Sir Alex Ferguson's successor has missed out on one of his key summer transfer targets and must respond decisively to solve his new side's long-standing midfield conundrumCOMMENT
By Jeremy Butler
If David Moyes presumed that running a club with a bank vault full of cash, a princely reputation and a world class squad would entitle him to a simpler life than the one he was accustomed to at Everton, then the whirlwind start he has encountered at Manchester United would have dispelled any such notion.
The conjecture that surrounds Wayne Rooney’s future remains, despite Moyes’ insistence that the striker’s future lies at Old Trafford, while Thiago's decision to snub the English champions in favour of teaming up with Pep Guardiola at Bayern Munich represents a significant early setback.
|THE ONE THAT GOT AWAY
|TIMELINE OF EVENTS|
|DE GEA: I HOPE THIAGO JOINS UNITED
UNITED OFFER THIAGO £6.2m SALARY
GUARDIOLA: I WANT THIAGO AT BAYERN
OFFICIAL: BAYERN AGREE THIAGO FEE
The decision to bring him out of retirement was a damning indictment of United's midfielders, and has been cited as a reason why Paul Pogba left the club last summer. Make no mistake, United's need for Thiago would have been significantly diminished had the talented Frenchman been retained.
But despite that, and any talk of Rooney's future, Moyes' priority is now to find a long-term answer to United’s midfield conundrum. The declarations of Ed Woodward, the club's executive vice president, that there is a possibility of breaking the transfer record this summer indicates that a lack of funding should not represent a barrier to Moyes’ ambitions.
Tellingly, Moyes himself has acknowledged that the midfield needs reinforcing, which is more than his predecessor managed in recent years.
"We are short there and will look to strengthen," he told the Sunday Times. It has been claimed recently that Thiago was not necessarily Moyes' first choice, and while he would certainly have been a popular signing among United fans, the suggestions are that the Scot has got his fingers in a number of other pies.
"We’re working hard to get the first transfer in and to make sure it's the right one," he added. "I've been left a really good team and I want to add to it sensibly."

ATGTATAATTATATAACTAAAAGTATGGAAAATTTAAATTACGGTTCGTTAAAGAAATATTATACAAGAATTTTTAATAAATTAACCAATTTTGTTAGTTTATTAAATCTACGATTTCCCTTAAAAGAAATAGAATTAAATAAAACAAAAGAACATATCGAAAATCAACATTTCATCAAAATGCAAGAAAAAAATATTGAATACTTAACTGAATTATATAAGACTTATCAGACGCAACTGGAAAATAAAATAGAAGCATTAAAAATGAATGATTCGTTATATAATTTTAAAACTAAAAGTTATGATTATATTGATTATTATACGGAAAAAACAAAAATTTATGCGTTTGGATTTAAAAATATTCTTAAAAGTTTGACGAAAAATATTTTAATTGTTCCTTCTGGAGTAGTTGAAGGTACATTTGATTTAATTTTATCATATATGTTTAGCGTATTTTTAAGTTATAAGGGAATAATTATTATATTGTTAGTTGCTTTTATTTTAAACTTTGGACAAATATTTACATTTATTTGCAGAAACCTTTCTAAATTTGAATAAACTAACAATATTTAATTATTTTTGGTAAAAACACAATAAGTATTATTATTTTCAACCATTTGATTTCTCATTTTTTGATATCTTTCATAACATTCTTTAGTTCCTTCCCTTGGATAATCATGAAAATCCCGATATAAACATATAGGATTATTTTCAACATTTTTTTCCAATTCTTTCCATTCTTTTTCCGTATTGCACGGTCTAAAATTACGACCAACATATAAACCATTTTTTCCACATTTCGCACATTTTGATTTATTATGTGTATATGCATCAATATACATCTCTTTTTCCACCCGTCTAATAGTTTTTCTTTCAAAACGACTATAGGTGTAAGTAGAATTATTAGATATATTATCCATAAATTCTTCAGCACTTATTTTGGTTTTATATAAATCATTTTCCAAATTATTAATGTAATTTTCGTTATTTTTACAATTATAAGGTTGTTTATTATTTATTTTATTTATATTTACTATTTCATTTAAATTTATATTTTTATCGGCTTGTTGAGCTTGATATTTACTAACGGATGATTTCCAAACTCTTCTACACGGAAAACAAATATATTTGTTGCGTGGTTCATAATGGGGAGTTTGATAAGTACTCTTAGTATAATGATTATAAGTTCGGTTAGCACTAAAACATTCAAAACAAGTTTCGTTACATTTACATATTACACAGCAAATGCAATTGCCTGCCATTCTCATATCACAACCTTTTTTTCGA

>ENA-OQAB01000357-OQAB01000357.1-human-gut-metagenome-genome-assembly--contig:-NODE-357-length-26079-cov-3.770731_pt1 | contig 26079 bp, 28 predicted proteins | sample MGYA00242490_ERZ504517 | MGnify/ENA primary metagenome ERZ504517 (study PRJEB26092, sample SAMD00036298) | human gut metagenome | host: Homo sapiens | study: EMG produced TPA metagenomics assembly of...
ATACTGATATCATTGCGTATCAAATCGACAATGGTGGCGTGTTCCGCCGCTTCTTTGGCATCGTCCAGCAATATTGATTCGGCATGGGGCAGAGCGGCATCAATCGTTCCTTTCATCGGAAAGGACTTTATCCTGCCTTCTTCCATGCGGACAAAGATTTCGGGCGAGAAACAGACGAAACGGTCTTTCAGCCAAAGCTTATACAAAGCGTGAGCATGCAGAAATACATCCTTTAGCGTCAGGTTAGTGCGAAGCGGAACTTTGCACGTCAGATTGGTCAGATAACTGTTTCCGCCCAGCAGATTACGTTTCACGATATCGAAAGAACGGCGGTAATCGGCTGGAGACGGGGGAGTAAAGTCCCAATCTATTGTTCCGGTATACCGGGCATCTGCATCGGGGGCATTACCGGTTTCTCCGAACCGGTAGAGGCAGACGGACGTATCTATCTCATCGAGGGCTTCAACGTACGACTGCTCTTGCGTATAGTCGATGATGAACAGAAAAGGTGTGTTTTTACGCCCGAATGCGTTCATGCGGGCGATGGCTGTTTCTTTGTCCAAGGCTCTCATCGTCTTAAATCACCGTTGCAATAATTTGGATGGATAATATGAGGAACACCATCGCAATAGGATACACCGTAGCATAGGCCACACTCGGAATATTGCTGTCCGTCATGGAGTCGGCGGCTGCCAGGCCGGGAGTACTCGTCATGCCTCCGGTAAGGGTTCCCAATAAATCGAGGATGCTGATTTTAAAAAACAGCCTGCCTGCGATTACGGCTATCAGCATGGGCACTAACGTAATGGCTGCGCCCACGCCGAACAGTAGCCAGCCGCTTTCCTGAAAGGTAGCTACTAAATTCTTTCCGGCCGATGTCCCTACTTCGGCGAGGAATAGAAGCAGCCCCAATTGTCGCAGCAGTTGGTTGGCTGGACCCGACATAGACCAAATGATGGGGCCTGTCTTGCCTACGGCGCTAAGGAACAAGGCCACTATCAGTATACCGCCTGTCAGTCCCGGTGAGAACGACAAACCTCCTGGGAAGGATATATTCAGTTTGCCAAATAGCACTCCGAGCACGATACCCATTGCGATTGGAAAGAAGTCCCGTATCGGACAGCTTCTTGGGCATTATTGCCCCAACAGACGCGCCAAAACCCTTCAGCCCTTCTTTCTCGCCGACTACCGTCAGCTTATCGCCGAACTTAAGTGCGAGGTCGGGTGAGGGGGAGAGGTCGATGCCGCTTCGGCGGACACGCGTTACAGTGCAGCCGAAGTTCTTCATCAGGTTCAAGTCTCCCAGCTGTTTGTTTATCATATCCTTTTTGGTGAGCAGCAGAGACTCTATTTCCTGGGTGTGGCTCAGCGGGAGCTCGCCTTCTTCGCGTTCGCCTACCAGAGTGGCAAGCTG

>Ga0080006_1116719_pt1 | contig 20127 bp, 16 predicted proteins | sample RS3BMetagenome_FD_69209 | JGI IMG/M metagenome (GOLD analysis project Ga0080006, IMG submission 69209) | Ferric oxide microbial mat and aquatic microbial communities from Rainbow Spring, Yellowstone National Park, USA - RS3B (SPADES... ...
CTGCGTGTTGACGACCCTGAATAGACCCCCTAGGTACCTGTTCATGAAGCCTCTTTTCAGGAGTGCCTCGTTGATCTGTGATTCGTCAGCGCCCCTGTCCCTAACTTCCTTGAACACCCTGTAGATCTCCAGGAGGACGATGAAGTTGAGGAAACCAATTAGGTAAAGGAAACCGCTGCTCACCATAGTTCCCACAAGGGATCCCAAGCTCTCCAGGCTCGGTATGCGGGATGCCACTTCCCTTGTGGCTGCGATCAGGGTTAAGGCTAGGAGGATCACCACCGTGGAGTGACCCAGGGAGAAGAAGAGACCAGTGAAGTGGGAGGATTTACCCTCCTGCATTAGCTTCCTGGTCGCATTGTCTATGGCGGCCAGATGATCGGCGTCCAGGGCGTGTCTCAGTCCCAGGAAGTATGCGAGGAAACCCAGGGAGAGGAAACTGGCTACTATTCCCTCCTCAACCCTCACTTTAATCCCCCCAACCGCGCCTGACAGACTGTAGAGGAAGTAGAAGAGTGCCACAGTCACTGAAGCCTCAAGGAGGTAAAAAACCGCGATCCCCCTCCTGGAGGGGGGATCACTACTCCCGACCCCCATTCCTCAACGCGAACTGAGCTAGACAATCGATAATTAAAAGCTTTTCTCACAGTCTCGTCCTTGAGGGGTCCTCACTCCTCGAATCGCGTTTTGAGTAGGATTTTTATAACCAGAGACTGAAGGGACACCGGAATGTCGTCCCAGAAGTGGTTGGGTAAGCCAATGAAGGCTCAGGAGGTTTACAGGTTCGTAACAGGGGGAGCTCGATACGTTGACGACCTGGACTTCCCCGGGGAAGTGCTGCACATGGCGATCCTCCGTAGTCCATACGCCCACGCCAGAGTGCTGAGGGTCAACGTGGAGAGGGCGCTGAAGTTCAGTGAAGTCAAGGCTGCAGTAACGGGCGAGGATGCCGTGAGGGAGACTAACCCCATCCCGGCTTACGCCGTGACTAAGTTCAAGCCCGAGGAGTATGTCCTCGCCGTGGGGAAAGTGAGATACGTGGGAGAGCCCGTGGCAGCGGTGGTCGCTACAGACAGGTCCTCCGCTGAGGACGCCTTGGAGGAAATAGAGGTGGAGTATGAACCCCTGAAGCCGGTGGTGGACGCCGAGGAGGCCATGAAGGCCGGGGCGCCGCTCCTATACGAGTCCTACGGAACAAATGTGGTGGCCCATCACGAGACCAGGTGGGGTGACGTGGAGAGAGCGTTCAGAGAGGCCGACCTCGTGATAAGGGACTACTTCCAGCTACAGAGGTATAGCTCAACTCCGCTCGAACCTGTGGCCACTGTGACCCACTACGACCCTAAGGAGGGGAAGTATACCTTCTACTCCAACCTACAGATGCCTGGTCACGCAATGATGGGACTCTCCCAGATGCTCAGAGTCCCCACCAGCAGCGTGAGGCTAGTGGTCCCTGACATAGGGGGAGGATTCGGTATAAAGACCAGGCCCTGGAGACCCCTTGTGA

Sensible seems to be the watch word at Old Trafford these days. Moyes, of course, was seen as the sensible choice to replace Ferguson. After working on a tight budget at Goodison Park, the 50-year-old certainly knows how to spend his money wisely, too.
But let it not be said United were not extremely keen on signing Thiago. Representatives of both club and player met on several occasions, and a £120,000-per-week contract was laid on the table in order to lure him from Catalunya. The promise of first-team football went hand-in-hand with that, with United prepared to make the 22-year-old a key part of their plans. The interest of his former coach, Guardiola, and the chance to play for the European champions blew United out of the water. It was undoubtedly a setback, and the public nature of it means Moyes will have to recover strongly quickly.
|4/6||Cesc Fabregas is 4/6 with BetVictor to join Manchester United
A big-name signing would go a long way to ease the pressure, but Moyes will be more concerned with what any new arrival can offer United on the pitch than how many shirts he can sell.
Finding the right balance will be one of the biggest decisions Moyes has to make in his entire career. With concerns in some quarters that Ferguson's departure might signal a decline similar to the one that afflicted the club following Sir Matt Busby's retirement in 1969, finding the central midfield presence so sorely missed at Old Trafford in recent years could prove invaluable.
Whereas Thiago is undoubtedly talented and full of promise, Moyes may be more inclined to go for somebody with Premier League experience.
Talk of a move for Cesc Fabregas has resurfaced now his former Barca team-mate is out of bounds, and snatching him away from Camp Nou, and the inevitable overtures of former club Arsenal, would be an aggressive show of intent.
It remains to be seen how new Real Madrid boss Carlo Ancelotti plans to use Luka Modric, but the former Tottenham schemer would set pulses racing in Manchester. Juventus' Claudio Marchisio has also been mentioned fleetingly.
Such fanciful name dropping will serve little purpose for Moyes. Plans are undoubtedly in place, secret negotiations ongoing, and nobody would bet against a surprise signing in the coming days. Indeed, United have made concrete moves to sign Ezequiel Garay from Benfica, but there will be a number of others on the radar.
Protestations from the boardroom that United can spend upwards of £80m on one player were no doubt handily timed to coincide with Thiago's rejection, while Moyes' pulling power at the top table is legitimately questioned.
With Thiago snatched away in a very public fashion by Guardiola, many at United will be wondering about their current standing in the world game. And with Ferguson gone and what seems a gaping hole in the middle of the pitch, Moyes can go a long way to making things right with his summer dealings.